Now, a post that is near and dear to our hearts.
Remember when we complained that Vladimir Guerrero Jr. was sitting too much this past summer? Well, now there’s more information to support that our instinct was correct in the assessment.
For all the recent talk of ‘load management’ in the NBA, the Toronto Blue Jays’ handling of Guerrero Jr. during his rookie seasons has allowed it to enter baseball talk. Furthermore, a blogger took a nice look at this for us.
With Vladdy's rookie campaign in the rear-view mirror, let's look back at his regular season load management schedule from 2019. https://t.co/ItAMrsPDLB
— Ian Hunter (@BlueJayHunter) November 26, 2019
The Coles Notes version of this schedule is as follows; Guerrero never played more than five consecutive games at third base at any point during the 2019 season. The sixth day was always a “load management” day or a DH day.
After the All-Star break, the Blue Jays used a 2-1-2 schedule where Guerrero never played more than two consecutive games in the field. That pattern happened from July 12 to August 1, when the pattern increased to 3-1-2-1. In September, he worked his way back up to playing five consecutive games at third base, but he went four months in between that pattern. He played five straight games in the field in late May and then didn’t repeat that pattern until mid-September.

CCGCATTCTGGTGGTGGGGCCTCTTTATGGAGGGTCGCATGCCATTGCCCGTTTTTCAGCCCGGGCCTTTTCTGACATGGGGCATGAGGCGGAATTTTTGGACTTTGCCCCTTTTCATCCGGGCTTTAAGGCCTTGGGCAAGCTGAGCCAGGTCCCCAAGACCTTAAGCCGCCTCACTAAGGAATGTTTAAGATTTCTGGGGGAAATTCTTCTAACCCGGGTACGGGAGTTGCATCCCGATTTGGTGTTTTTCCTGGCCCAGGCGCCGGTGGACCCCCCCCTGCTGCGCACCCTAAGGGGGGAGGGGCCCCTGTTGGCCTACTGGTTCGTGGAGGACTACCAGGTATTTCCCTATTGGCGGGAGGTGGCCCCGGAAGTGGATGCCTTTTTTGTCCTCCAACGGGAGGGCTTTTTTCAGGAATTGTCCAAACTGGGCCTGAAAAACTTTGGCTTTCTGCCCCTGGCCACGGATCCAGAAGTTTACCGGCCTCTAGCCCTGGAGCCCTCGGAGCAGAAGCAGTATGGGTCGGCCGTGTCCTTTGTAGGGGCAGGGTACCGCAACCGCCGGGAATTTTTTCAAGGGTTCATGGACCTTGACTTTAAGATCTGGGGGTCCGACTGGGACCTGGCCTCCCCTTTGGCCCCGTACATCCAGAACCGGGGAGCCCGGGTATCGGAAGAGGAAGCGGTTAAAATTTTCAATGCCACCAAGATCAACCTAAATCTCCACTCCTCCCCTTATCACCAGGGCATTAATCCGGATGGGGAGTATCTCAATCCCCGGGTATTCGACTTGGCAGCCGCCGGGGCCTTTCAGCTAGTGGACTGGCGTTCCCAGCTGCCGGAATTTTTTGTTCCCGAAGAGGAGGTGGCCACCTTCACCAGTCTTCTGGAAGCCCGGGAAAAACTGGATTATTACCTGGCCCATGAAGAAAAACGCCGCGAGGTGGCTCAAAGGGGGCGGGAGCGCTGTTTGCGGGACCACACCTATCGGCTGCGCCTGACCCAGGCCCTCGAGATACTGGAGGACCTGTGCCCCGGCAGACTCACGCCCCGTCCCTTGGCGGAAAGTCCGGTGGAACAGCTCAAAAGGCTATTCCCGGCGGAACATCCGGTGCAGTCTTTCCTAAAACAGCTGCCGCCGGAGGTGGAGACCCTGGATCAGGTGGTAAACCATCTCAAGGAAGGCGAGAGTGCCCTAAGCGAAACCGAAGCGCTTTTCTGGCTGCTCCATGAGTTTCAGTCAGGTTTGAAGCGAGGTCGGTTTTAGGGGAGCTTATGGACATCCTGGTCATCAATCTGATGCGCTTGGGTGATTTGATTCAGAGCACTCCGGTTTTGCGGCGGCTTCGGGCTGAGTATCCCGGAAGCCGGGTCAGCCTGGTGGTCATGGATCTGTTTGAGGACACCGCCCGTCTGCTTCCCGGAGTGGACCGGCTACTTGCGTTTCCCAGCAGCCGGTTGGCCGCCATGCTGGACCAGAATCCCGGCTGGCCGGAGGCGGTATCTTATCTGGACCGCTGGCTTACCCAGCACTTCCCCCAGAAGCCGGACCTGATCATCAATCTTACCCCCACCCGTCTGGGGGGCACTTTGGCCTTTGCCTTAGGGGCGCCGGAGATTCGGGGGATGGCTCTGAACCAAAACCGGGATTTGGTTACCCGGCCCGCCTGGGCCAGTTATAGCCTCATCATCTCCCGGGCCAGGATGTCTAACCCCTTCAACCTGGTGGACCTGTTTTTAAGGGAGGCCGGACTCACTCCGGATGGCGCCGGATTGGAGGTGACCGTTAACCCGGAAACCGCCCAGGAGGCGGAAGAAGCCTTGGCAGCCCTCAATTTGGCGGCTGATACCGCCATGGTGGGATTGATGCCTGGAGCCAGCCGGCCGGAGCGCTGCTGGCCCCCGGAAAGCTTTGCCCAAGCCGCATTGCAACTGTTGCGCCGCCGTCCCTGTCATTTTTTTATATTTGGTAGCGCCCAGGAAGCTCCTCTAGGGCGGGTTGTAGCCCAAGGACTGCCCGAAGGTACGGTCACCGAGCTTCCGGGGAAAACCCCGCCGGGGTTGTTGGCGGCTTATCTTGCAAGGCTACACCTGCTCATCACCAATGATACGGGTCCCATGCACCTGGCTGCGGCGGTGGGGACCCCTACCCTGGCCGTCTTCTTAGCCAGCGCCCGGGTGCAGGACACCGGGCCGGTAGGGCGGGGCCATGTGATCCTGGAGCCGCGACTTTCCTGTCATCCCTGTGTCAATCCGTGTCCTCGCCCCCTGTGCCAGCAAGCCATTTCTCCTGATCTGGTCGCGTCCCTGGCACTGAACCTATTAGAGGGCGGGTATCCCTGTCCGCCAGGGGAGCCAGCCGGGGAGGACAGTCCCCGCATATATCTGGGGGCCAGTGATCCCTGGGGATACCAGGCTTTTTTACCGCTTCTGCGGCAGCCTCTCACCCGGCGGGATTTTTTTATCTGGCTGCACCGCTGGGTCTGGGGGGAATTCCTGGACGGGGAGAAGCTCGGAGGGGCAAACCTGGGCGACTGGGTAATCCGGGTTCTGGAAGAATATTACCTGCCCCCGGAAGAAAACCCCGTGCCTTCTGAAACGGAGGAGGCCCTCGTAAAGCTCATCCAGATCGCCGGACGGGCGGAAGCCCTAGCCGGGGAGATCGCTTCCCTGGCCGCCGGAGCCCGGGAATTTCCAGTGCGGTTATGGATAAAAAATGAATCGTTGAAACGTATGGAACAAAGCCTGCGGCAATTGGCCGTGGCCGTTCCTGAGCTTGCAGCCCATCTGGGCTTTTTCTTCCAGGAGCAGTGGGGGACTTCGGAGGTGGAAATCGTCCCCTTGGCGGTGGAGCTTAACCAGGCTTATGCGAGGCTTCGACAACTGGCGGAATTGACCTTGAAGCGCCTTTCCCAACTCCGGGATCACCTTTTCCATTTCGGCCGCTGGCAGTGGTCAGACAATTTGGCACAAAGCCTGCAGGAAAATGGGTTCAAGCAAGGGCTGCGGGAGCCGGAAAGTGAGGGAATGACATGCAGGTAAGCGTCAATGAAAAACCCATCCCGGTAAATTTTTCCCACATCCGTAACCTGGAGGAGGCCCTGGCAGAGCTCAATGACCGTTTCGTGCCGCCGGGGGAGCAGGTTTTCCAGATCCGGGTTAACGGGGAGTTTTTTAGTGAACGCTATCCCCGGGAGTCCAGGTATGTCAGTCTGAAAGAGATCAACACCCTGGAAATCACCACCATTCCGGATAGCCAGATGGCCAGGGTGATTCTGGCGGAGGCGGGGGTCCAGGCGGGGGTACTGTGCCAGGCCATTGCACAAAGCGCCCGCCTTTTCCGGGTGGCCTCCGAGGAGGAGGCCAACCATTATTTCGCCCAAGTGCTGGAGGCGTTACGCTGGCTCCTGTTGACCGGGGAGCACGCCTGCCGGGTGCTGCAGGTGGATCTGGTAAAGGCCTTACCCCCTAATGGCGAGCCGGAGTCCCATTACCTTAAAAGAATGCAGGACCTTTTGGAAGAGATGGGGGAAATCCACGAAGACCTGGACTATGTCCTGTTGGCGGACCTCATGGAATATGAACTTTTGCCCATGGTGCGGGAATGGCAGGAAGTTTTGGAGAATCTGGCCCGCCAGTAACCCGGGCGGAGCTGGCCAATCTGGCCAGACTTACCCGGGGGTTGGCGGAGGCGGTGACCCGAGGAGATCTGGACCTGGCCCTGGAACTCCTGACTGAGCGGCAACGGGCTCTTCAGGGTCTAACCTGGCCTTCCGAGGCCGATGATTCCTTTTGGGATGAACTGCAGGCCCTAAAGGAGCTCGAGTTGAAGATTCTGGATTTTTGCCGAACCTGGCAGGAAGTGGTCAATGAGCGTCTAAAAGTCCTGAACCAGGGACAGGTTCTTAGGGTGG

Now for my version of it: Guerrero Jr. rested way too fucking much in 2019. Indeed, recent reports have Guerrero Jr. getting thinner and working his tail off in the off-season. That’s great, and the Blue Jays need to find a way in 2020 to have him in the lineup as much as possible, even if it means that he’s serving as the DH.
Durability is important in the game of baseball. In the years to come – if Guerrero Jr. is going to be as great as they said he would be – he must prove that he can play day-in and day-out. That’s always the concern when you have a big man like this in your lineup and as a franchise cornerstone.
If you’re not in the lineup, you can’t put up numbers. A healthy scratch every fifth day or so is so bad for business in a few ways.